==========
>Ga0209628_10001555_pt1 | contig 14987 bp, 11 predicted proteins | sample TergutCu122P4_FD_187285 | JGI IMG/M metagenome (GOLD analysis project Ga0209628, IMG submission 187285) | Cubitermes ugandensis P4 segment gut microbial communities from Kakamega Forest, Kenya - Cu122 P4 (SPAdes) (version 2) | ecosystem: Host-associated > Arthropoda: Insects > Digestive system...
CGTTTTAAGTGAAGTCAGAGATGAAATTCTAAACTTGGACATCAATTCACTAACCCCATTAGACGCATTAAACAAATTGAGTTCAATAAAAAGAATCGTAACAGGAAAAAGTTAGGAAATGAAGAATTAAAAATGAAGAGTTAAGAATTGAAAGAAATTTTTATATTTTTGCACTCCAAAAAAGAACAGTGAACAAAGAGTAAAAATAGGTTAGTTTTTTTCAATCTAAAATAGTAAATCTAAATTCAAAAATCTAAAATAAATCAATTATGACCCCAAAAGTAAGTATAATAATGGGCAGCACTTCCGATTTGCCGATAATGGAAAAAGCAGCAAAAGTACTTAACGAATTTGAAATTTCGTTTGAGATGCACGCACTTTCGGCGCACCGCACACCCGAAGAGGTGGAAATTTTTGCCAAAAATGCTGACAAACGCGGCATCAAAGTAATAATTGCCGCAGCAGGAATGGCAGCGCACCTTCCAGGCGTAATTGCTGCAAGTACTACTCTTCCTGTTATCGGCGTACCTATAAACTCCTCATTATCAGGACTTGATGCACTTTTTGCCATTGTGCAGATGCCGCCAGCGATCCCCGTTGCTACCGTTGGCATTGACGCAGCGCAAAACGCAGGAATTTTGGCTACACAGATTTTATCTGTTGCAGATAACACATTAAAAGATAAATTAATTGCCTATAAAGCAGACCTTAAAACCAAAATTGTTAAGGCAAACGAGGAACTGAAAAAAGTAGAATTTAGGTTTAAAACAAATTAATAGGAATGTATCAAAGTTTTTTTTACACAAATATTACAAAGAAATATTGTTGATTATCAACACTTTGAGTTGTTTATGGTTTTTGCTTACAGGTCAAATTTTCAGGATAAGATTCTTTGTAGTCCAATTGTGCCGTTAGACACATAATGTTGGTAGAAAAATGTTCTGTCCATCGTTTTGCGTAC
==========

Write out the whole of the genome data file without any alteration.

>Ga0209628_10001555_pt1 | contig 14987 bp, 11 predicted proteins | sample TergutCu122P4_FD_187285 | JGI IMG/M metagenome (GOLD analysis project Ga0209628, IMG submission 187285) | Cubitermes ugandensis P4 segment gut microbial communities from Kakamega Forest, Kenya - Cu122 P4 (SPAdes) (version 2) | ecosystem: Host-associated > Arthropoda: Insects > Digestive system...
CGTTTTAAGTGAAGTCAGAGATGAAATTCTAAACTTGGACATCAATTCACTAACCCCATTAGACGCATTAAACAAATTGAGTTCAATAAAAAGAATCGTAACAGGAAAAAGTTAGGAAATGAAGAATTAAAAATGAAGAGTTAAGAATTGAAAGAAATTTTTATATTTTTGCACTCCAAAAAAGAACAGTGAACAAAGAGTAAAAATAGGTTAGTTTTTTTCAATCTAAAATAGTAAATCTAAATTCAAAAATCTAAAATAAATCAATTATGACCCCAAAAGTAAGTATAATAATGGGCAGCACTTCCGATTTGCCGATAATGGAAAAAGCAGCAAAAGTACTTAACGAATTTGAAATTTCGTTTGAGATGCACGCACTTTCGGCGCACCGCACACCCGAAGAGGTGGAAATTTTTGCCAAAAATGCTGACAAACGCGGCATCAAAGTAATAATTGCCGCAGCAGGAATGGCAGCGCACCTTCCAGGCGTAATTGCTGCAAGTACTACTCTTCCTGTTATCGGCGTACCTATAAACTCCTCATTATCAGGACTTGATGCACTTTTTGCCATTGTGCAGATGCCGCCAGCGATCCCCGTTGCTACCGTTGGCATTGACGCAGCGCAAAACGCAGGAATTTTGGCTACACAGATTTTATCTGTTGCAGATAACACATTAAAAGATAAATTAATTGCCTATAAAGCAGACCTTAAAACCAAAATTGTTAAGGCAAACGAGGAACTGAAAAAAGTAGAATTTAGGTTTAAAACAAATTAATAGGAATGTATCAAAGTTTTTTTTACACAAATATTACAAAGAAATATTGTTGATTATCAACACTTTGAGTTGTTTATGGTTTTTGCTTACAGGTCAAATTTTCAGGATAAGATTCTTTGTAGTCCAATTGTGCCGTTAGACACATAATGTTGGTAGAAAAATGTTCTGTCCATCGTTTTGCGTAC